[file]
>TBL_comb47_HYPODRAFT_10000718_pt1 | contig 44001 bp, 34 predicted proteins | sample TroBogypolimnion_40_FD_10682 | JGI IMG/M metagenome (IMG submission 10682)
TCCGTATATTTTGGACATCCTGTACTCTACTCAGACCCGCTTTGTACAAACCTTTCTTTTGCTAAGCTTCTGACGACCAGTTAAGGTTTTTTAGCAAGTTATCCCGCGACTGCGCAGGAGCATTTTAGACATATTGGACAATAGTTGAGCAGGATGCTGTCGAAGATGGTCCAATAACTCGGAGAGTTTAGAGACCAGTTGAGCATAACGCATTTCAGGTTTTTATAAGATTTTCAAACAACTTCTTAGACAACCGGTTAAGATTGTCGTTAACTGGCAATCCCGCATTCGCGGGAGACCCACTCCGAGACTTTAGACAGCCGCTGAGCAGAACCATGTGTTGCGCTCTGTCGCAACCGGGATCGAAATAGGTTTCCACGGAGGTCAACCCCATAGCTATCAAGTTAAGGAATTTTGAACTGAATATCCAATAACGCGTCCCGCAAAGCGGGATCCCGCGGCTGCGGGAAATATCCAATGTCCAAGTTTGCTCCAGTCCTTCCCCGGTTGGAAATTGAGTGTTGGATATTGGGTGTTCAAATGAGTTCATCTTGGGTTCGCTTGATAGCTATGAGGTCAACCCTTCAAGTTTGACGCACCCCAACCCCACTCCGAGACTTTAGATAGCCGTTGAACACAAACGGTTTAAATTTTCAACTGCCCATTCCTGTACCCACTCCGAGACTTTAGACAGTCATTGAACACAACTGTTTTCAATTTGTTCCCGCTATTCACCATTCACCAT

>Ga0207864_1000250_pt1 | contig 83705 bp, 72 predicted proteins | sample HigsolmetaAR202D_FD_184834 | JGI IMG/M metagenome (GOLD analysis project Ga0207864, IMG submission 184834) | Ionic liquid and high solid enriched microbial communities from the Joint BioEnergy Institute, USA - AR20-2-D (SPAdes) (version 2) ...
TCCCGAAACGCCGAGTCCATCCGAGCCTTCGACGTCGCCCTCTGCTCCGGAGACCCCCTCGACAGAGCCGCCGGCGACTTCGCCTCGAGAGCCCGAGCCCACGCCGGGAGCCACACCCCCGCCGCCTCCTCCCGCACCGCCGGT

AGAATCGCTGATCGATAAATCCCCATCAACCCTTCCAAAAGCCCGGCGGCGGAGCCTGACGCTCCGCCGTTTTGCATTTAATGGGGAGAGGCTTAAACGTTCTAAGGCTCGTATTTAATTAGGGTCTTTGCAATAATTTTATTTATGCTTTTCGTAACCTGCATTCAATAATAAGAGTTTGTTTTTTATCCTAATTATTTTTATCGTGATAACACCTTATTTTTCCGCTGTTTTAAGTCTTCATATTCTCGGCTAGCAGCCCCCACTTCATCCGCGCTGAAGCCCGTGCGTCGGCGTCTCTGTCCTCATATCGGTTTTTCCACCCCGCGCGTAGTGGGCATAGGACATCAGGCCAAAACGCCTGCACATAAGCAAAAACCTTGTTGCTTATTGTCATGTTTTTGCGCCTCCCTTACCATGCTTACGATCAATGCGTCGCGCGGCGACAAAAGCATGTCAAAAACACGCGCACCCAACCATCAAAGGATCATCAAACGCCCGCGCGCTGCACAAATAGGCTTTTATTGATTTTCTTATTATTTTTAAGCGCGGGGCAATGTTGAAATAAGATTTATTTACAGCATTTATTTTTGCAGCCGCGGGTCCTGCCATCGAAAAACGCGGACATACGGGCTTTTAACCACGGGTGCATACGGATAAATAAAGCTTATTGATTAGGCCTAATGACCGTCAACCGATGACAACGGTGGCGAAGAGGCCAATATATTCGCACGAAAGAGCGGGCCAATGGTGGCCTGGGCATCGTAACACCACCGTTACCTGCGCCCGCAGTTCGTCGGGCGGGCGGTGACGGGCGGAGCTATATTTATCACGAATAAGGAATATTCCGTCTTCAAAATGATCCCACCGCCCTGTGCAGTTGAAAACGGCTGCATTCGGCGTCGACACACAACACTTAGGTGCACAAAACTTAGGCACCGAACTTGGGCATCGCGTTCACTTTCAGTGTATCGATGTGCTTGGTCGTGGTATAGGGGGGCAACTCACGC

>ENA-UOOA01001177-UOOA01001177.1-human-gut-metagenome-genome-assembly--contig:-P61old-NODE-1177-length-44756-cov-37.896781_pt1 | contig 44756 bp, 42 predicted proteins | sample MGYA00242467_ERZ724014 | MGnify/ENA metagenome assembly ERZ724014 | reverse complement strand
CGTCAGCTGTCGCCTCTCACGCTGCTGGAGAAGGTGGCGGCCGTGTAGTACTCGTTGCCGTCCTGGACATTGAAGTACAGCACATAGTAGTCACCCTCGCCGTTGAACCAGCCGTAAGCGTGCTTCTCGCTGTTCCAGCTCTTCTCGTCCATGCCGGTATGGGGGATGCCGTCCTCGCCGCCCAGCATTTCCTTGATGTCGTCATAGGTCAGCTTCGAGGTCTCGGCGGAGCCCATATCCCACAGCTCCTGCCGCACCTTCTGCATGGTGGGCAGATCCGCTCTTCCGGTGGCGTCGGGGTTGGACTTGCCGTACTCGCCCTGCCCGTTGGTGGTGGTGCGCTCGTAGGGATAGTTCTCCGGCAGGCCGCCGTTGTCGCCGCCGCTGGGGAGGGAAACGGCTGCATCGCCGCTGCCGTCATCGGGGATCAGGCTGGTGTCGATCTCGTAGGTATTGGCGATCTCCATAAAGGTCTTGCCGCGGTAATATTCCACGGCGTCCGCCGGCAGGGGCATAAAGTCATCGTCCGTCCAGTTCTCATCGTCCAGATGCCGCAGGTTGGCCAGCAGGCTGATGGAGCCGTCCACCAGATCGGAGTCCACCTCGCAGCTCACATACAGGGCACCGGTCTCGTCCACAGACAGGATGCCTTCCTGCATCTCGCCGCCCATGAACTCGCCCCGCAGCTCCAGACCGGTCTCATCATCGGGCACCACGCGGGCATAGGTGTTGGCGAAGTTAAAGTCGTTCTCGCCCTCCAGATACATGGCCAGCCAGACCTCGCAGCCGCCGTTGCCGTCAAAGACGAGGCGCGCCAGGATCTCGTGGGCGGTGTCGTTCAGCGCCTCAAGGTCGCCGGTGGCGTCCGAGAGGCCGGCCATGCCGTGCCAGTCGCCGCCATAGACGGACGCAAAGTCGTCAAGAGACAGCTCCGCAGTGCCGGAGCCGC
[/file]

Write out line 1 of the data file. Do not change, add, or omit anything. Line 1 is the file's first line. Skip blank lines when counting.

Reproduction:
>TBL_comb47_HYPODRAFT_10000718_pt1 | contig 44001 bp, 34 predicted proteins | sample TroBogypolimnion_40_FD_10682 | JGI IMG/M metagenome (IMG submission 10682)